- 1 Introduction
- 2 The purpose of market intelligence
- 2.1 Preparing for market entry or market expansion
- 2.2 Preparing for a merger or acquisition
- 2.3 Collecting competitor intelligence
- 2.4 How do organizations collect and use market intelligence?
- 2.5 Methods of collecting market intelligence
- 2.6 Application of market intelligence for organizations
- 3 Conclusion
Digital technologies have made business a lot more agile than ever before, and have made business processes shorter and easier. However, as more and more organizations embrace digital transformation, markets get progressively more complex and the competition gets more aggressive. Consequently, modern day organizations need to keep up with the rapidly changing market conditions. Fortunately, organizations have a vast and diverse data source to tap into, which can provide them with all the data they need on their target markets as well as competitors. The internet. Still, this is easier said than done.
Digital transformation has led to companies creating a lot more information than ever before. The internet, thus, is now a bottomless pit of multitudinous business data. But, what business executives need isn’t more data. They’re already drowning in data. What they need are timely business insights that they can act upon. Insights from which all irrelevant information and noise have been filtered out after processing internet-scale data. Manually gathering and analyzing data to extract business insights is not only time-consuming but impossible when the source of data is the infinitely expanding internet. How can businesses mine the internet for just the right business insights?
Well, they say “whenever there is a problem, there is an opportunity”. In fact, in this case, the solution lies within the same source that created the problem. Organizations need market intelligence tools to help them sift the internet and find relevant data on market developments and competitors’ actions. In this article, we’ll discuss how market intelligence can be used by organizations to improve their business. Let’s begin by first understanding market intelligence.
Market Intelligence (MI) can be defined as the systematic collection and analysis of information about products, customers, competitors, and other market factors, from multiple sources. The objective of this collection and analysis of information is to draw insights that provide only actionable information. Information that contributes to your business’s competitive advantage. Competitive Intelligence (CI) more or less is the same thing as Market Intelligence, with certain subtle differences. Both of them serve the same purpose, helping organizations gain a competitive advantage. However, Market and Competitive Intelligence are usually considered as two separate things. While ‘Competitive Intelligence’ is focused more on ‘competitors’, ‘Market Intelligence’ is focused on developments in the industry and macro trends beyond just ‘competitors’. ‘Competitive Intelligence’ is a within the purview of ‘Market Intelligence’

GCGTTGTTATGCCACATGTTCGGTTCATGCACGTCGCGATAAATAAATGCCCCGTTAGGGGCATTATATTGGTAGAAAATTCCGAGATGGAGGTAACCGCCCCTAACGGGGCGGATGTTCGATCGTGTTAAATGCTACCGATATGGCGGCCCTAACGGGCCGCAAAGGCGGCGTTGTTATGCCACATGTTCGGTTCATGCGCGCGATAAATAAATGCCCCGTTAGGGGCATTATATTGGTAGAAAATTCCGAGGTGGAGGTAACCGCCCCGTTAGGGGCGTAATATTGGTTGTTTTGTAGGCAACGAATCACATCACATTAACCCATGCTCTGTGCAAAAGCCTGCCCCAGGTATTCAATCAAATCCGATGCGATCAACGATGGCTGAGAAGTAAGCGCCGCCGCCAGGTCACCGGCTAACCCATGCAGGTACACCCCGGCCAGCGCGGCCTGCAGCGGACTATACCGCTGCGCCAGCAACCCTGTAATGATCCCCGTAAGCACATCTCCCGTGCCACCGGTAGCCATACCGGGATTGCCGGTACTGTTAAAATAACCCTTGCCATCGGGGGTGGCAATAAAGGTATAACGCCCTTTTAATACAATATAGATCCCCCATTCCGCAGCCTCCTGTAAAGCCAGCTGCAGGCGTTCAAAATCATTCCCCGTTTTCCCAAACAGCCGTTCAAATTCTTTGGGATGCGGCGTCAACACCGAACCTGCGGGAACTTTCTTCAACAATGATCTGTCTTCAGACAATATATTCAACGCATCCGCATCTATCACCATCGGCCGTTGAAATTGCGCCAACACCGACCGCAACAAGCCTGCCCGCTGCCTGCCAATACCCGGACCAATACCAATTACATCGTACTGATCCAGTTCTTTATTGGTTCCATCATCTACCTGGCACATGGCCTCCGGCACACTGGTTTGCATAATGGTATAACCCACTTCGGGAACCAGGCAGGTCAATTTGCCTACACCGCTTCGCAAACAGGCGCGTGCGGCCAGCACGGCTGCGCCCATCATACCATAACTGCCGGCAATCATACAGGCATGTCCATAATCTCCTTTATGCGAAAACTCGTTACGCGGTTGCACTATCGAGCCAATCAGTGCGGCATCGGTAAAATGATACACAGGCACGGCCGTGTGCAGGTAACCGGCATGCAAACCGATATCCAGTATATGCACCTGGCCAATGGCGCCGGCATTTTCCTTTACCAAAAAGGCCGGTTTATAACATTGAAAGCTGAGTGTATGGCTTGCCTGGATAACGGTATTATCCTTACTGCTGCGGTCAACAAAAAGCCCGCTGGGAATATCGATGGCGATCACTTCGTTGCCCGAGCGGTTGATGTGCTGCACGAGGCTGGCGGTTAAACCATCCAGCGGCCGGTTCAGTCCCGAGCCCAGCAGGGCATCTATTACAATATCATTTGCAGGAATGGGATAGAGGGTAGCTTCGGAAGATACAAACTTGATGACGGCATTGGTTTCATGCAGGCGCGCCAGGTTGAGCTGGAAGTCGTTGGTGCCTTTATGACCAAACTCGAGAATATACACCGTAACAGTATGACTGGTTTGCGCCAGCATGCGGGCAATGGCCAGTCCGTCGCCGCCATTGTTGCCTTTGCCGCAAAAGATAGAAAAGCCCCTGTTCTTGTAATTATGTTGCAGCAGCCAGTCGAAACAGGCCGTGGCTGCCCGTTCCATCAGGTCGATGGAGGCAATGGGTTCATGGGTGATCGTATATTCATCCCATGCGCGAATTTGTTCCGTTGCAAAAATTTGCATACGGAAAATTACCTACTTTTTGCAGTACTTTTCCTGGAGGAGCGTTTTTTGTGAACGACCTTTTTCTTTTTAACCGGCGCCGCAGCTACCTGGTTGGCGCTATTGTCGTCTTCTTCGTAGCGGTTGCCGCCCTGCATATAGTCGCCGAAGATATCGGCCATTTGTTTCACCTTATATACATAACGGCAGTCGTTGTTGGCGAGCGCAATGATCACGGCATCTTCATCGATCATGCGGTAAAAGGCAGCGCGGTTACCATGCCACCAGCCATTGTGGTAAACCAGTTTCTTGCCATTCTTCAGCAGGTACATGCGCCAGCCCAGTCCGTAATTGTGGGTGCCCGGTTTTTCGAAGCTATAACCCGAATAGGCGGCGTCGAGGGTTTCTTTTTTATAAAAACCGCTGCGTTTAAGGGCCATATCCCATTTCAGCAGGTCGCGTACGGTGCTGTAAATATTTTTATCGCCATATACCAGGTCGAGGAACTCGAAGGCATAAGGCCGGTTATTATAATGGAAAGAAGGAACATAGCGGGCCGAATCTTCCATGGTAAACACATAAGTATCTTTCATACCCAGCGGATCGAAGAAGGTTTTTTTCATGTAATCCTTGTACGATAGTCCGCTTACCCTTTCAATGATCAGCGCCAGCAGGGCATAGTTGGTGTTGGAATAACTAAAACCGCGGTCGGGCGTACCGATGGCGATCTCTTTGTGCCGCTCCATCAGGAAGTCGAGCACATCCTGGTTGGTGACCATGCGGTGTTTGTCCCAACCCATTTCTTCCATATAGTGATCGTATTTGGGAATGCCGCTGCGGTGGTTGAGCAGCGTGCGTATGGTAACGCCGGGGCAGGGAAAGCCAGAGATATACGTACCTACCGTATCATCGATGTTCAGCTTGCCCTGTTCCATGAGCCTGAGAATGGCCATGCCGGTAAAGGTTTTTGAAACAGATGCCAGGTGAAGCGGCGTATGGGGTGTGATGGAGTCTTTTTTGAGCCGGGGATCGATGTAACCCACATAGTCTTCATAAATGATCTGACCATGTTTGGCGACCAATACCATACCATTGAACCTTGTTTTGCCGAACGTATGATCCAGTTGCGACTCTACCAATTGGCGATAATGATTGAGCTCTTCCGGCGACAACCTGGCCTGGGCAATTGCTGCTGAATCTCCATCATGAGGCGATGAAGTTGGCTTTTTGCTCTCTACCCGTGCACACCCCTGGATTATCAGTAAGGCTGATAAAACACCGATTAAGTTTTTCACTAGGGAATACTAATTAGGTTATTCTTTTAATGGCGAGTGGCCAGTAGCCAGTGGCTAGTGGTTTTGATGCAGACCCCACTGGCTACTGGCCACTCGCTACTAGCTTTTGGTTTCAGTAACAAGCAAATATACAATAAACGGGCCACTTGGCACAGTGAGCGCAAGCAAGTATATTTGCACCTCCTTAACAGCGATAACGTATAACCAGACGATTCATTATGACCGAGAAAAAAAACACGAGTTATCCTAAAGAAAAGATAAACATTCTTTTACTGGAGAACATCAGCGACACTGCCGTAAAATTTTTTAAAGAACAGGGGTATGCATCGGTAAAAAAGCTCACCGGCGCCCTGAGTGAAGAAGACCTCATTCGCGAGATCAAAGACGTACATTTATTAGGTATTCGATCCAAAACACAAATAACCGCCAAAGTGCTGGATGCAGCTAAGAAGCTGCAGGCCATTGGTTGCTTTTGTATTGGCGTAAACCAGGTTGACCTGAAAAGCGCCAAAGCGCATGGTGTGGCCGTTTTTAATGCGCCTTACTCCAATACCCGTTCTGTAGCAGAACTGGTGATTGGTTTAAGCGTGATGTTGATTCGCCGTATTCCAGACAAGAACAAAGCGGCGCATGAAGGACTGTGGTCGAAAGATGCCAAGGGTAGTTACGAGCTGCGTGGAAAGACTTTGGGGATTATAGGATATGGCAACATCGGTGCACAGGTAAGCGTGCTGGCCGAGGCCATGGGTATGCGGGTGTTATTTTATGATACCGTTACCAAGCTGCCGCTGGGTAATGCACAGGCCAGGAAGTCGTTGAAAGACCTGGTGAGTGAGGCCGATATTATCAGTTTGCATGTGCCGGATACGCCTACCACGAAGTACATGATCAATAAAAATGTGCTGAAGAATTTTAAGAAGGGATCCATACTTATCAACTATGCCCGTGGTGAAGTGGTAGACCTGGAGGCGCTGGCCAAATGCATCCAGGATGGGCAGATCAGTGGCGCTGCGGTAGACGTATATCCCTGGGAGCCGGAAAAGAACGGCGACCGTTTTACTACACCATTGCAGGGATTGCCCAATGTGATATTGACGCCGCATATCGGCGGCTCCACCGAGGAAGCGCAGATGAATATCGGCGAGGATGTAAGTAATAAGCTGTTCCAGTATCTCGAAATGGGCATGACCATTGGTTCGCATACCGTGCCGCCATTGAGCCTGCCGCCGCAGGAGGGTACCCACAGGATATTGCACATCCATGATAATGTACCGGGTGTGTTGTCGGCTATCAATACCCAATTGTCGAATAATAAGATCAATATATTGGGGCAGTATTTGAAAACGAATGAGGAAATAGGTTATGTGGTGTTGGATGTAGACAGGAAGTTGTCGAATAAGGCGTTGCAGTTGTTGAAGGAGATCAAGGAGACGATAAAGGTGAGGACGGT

The purpose of market intelligence is to support strategic decision-making within your organization. Market intelligence is the foundation of the information-based decision making culture that helps organizations determine market segmentation, market penetration, market opportunity, and existing market metrics. It is thus a vital element of any healthy organization that helps it to understand the state of the market, collect competitor intelligence, gain a competitive advantage and finally, become profitable. Now let us discuss some of the most common business cases of deploying market intelligence.
When deciding to invest in a new market, or to increase investment in an existing market, before making the final decision and taking out business acquisition loans, organizations need information on the following aspects:
- Who are the potential buyers or customers?
- How much demand is there in the market for their product or service?
- Who are competitors in the market?
- How are the competitors going to respond?
- Do they need modifications in their product or service, or do they need a new product or service altogether?
- How will they get the products and services to market i.e. what distributors, agents or intermediaries do they need to deal with?